As the printing of the NT text has reduced the available space, I have been obliged substantially to cut out a Historical Introduction written to accompany the Tables, in which the origin and development of the NT literature was sketched from 30 to 150 A.D., in relation to the external context of the Roman Empire as well as to the inner forces at work within the Christian Communities. Some paragraphs from this have been incorporated in the Prolegomena and Notes, and its outlines are reflected throughout the volume. But I wish to take this opportunity of reiterating the need for treating these subjects in connection
with each other, since the impression often left upon most people's minds by the average NT Introduction is that the literature in question lies unrelated and accidental, resembling either
A lonely mountain tarn,
Unvisited by any streams, or a series of deep scattered pools, one book or group of books coming after the other in a more or less haphazard fashion. Such a dead and spiritless disconnection is to be strenuously repudiated. It is essential for the modern reader to detect the running stream of life that winds, for all its eddies and backwaters, steadily between and through these varied writings. They possess remarkable cohesion. But it is a cohesion which is either misinterpreted or wholly invisible until you stand beside the life they presuppose, and out of which they rise. In fact, NT Introduction and the History of early Christianity are two departments of research which cannot be prosecuted with entire success, so long as they are held apart. Each gains in vitality as it approaches the other.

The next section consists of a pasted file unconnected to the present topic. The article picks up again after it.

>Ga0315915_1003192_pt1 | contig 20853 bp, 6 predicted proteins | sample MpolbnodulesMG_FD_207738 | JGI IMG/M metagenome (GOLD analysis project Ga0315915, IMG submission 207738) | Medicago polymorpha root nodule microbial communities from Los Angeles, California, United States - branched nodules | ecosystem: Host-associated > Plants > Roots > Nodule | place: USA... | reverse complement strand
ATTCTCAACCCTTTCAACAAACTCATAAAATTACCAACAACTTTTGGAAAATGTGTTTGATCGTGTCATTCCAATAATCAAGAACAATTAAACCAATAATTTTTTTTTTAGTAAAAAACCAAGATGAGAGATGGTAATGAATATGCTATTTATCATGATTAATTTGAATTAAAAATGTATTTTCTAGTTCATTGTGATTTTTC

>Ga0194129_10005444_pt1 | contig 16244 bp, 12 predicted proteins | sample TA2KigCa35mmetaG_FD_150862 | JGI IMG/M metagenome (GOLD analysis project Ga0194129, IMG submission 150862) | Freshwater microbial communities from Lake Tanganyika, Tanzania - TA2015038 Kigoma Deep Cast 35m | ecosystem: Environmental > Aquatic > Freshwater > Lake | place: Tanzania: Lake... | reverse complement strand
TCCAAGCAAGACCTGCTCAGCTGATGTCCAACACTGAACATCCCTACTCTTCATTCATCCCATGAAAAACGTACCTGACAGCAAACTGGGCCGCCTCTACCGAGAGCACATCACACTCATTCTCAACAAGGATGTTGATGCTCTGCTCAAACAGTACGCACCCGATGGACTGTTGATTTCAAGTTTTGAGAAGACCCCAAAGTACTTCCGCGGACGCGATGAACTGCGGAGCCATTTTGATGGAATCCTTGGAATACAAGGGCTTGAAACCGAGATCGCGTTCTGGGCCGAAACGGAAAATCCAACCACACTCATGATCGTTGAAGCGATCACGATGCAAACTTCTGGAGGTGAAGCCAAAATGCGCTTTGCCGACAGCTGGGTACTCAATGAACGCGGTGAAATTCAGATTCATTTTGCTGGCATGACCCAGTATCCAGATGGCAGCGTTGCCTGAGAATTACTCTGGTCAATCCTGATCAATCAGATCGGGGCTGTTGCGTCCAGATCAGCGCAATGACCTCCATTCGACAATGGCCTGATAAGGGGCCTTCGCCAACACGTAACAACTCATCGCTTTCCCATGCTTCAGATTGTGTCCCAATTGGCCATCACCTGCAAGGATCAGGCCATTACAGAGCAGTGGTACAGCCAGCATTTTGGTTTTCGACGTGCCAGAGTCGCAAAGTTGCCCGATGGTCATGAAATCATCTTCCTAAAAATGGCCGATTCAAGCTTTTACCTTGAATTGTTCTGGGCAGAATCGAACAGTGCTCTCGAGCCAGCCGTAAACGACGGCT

For similar reasons of brevity, the critical Notes are limited to what is practically a condensed statement of results. Anything like a detailed or continuous account of the processes of argument which lead up to the conclusions underlying the printed text, has been impracticable. I have merely attempted to collate some of the chief results of modern research upon the NT along its literary and historical sides; although even there many details have been left unelaborated, and some almost untouched. At one or two points, I am afraid, this lack of space and scope in which to deploy argument 1 has given an appearance of summary
* The compression will be felt most where affinities of language and style come up for discussion. These factors often contain important criteria for dating or placing a given document, and their evidence is repeatedly used throughout the Notes. But the complete grounds for one's judgment in this class of problems are so delicate and various that they cannot be stated, much